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United States Department of Agriculture

Agricultural Research Service

Research Project: Germplasm Enhancement and Genetic Improvement of Cotton Title: Genetic analysis without replications: Model evaluation and application in spring wheat

Authors
item Wu, Jixiang -
item Bondalapati, Krishna -
item Glover, Karl -
item Berzonsky, William -
item Jenkins, Johnie
item McCarty, Jack

Submitted to: Euphytica
Publication Type: Peer Reviewed Journal
Publication Acceptance Date: November 11, 2012
Publication Date: February 1, 2013
Repository URL: http://handle.nal.usda.gov/10113/56065
Citation: Wu, J., Bondalapati, K., Glover, K., Berzonsky, W., Jenkins, J.N., McCarty, J.C. 2013. Genetic analysis without replications: model evaluation and application in spring wheat. Euphytica. 190:447-458.

Interpretive Summary: Data collected from plant breeding and genetic studies may not be replicated in field even though field variation is always present. In this study, we addressed this problem using spring wheat data collected from two locations. There were no intra-location replications and an extended additive-dominance genetic model was used to account for field variation. The data was numerically evaluated from a simulation and variance components were estimated. Three agronomic traits from the spring wheat data set were analyzed as a demonstration. Results illustrated that these data could be effectively analyzed using an extended additive-dominance model. Actual data analysis revealed that all analyzed traits were significantly influenced by systematic field variation. Additive effects were significant for all traits and dominance effects were significant for plant height and time-to-flowering. Genetic effects were predicted and used to demonstrate that most spring wheat lines developed by the South Dakota State University breeding program exhibited good general combining ability effects for yield improvement. Thus, this study provides a general framework to appropriately analyze data in situations where field crop data are collected from non-replicated designs.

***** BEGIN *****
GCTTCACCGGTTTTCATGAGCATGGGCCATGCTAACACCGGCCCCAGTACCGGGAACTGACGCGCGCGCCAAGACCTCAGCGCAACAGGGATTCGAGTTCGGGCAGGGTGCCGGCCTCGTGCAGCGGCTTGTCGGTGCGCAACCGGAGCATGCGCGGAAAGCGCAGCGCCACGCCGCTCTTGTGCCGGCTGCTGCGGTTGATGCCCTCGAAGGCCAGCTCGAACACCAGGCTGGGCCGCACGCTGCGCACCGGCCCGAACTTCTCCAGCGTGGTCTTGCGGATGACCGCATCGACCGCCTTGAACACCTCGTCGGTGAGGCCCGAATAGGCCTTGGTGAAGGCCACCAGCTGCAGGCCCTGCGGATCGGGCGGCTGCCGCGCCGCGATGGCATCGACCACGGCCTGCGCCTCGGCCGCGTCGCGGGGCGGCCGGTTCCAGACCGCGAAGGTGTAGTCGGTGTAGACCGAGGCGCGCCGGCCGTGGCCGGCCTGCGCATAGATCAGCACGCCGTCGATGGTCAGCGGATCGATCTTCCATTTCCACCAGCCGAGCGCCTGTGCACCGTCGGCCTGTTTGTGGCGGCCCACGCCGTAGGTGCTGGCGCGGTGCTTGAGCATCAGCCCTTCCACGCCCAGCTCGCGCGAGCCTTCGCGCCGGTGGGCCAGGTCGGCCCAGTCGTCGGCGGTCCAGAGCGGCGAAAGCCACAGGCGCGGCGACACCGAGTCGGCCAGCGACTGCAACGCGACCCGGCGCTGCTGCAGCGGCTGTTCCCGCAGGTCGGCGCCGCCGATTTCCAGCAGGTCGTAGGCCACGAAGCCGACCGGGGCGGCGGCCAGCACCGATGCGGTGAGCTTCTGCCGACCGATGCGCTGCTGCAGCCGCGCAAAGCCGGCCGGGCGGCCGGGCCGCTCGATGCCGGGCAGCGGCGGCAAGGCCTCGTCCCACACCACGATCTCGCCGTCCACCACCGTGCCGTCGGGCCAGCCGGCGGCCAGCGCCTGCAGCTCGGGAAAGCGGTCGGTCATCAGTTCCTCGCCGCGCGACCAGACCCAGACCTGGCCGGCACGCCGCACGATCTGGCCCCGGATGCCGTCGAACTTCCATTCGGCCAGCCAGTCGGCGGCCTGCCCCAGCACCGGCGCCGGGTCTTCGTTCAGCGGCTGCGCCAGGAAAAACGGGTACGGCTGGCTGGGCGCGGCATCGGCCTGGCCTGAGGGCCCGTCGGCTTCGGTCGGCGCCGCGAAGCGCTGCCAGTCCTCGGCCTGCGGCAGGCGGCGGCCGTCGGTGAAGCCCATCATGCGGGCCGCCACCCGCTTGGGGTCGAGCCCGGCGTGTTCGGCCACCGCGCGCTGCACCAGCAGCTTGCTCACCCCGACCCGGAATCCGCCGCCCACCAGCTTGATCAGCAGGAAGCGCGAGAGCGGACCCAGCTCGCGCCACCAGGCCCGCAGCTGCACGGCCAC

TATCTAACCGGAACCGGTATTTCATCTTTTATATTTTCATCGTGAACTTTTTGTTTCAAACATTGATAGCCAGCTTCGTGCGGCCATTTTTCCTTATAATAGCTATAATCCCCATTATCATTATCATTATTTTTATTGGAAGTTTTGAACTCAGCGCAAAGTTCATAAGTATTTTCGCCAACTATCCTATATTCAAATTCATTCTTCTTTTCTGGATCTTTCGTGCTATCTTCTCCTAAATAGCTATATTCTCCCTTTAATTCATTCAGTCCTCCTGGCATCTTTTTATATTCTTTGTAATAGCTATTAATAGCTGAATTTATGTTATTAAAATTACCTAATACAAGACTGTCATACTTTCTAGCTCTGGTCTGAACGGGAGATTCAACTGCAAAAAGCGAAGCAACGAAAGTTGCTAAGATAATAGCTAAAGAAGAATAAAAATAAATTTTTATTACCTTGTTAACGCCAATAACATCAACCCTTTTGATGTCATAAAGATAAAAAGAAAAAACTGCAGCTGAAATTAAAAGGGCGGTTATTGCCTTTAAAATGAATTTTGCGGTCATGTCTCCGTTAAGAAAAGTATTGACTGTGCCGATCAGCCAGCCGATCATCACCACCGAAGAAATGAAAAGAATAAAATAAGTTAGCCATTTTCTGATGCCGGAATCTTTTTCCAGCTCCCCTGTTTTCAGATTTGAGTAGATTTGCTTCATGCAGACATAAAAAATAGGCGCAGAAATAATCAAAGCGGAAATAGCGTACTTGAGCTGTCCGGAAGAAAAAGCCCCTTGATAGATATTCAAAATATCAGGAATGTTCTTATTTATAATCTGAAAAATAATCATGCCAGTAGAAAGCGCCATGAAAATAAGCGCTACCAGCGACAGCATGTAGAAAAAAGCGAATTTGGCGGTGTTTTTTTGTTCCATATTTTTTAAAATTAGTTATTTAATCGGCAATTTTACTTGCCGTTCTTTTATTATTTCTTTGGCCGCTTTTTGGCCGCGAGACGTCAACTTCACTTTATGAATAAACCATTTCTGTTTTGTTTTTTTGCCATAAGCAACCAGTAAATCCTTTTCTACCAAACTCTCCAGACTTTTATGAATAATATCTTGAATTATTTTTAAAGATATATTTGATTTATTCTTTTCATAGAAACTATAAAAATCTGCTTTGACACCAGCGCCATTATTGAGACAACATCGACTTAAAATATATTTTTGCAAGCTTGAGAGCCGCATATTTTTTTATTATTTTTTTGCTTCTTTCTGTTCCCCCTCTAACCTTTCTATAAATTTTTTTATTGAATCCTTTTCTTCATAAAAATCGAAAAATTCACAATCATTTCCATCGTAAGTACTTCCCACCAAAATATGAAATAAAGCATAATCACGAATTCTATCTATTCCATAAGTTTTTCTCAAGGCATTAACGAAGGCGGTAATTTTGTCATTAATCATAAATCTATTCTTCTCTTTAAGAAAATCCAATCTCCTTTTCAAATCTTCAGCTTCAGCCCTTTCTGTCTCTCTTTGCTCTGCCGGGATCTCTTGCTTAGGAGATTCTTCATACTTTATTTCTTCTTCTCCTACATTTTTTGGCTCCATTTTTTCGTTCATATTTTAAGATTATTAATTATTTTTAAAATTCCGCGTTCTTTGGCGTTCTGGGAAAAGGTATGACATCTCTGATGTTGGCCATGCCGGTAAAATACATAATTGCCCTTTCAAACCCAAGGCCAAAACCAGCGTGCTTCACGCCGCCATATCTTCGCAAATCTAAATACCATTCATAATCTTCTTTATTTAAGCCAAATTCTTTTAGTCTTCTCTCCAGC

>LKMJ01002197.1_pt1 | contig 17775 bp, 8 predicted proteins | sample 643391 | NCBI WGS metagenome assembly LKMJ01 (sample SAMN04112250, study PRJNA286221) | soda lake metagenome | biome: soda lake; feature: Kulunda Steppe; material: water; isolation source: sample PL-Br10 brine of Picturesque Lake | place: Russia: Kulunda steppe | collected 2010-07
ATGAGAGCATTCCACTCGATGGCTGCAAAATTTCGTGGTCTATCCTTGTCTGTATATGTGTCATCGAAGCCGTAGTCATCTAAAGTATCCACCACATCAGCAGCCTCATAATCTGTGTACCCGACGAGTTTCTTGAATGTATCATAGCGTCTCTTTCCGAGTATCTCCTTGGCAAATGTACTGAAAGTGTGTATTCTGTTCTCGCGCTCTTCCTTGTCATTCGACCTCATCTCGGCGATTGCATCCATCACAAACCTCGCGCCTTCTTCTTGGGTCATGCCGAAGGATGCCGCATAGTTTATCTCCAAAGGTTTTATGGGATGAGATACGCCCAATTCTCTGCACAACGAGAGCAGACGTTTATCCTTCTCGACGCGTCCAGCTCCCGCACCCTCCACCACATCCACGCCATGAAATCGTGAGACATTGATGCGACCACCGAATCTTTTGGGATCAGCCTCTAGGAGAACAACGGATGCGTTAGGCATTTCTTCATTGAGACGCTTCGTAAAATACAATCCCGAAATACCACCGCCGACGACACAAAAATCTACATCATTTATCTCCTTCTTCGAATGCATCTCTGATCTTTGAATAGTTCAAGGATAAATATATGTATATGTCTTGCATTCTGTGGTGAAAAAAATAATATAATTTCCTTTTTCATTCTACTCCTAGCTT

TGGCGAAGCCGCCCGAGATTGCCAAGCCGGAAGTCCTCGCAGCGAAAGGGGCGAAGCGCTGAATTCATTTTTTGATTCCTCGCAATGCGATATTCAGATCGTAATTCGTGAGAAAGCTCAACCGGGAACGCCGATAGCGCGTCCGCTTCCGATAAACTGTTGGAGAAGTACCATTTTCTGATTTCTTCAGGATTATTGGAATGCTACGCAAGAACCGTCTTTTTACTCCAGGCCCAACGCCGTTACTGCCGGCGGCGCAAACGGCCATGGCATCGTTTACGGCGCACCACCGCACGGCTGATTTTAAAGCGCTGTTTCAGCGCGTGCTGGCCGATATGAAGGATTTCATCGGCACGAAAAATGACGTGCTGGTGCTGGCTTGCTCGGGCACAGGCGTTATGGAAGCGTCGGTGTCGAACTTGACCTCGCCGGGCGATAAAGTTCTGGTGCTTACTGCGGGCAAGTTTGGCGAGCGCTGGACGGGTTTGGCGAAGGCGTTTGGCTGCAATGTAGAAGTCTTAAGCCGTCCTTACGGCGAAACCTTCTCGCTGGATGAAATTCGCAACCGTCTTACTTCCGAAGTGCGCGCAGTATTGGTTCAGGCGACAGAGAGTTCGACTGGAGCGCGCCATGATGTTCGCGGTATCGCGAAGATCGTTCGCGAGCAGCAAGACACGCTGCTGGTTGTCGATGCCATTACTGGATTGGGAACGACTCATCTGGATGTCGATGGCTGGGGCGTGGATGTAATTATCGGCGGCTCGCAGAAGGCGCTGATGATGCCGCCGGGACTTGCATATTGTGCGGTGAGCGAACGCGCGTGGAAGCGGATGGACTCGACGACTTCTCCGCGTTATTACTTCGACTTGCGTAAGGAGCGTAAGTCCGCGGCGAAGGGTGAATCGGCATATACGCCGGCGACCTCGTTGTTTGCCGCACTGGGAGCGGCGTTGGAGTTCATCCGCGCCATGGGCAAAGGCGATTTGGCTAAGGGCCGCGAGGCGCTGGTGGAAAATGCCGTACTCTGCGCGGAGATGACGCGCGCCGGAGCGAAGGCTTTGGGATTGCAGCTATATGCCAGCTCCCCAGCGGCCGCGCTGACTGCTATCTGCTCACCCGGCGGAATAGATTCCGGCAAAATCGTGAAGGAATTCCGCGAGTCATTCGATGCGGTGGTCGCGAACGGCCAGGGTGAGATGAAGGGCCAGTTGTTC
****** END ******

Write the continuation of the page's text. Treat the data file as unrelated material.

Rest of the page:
Technical Abstract: Genetic data collected from plant breeding and genetic studies may not be replicated in field designs even though field variation is present. In this study, we addressed this problem using spring wheat (Triticum eastivum L.) trial data collected from two locations. There were no intra-location replications and an extended additive-dominance model was used to account for field variation. We numerically evaluated the data from a simulation and estimated the variance components. As a demonstration, we analyzed three agronomic traits from the actual spring wheat data set. Results illustrated that these data could be effectively analyzed using an extended additive-dominance model, which was more comparable to a conventional model. Actual data analysis revealed that all traits were significantly influenced by systematic field variation. Additive effects were significant for all traits and dominance effects were significant for plant height and time-to-flowering. Genetic effects were predicted and used to demonstrate that most spring wheat lines developed by the South Dakota State University breeding program exhibited good general combining ability effects for yield improvement. Thus, this study provides a general framework to appropriately analyze data in situations where field crop data are collected from non-replicated designs.

Last Modified: 12/19/2014
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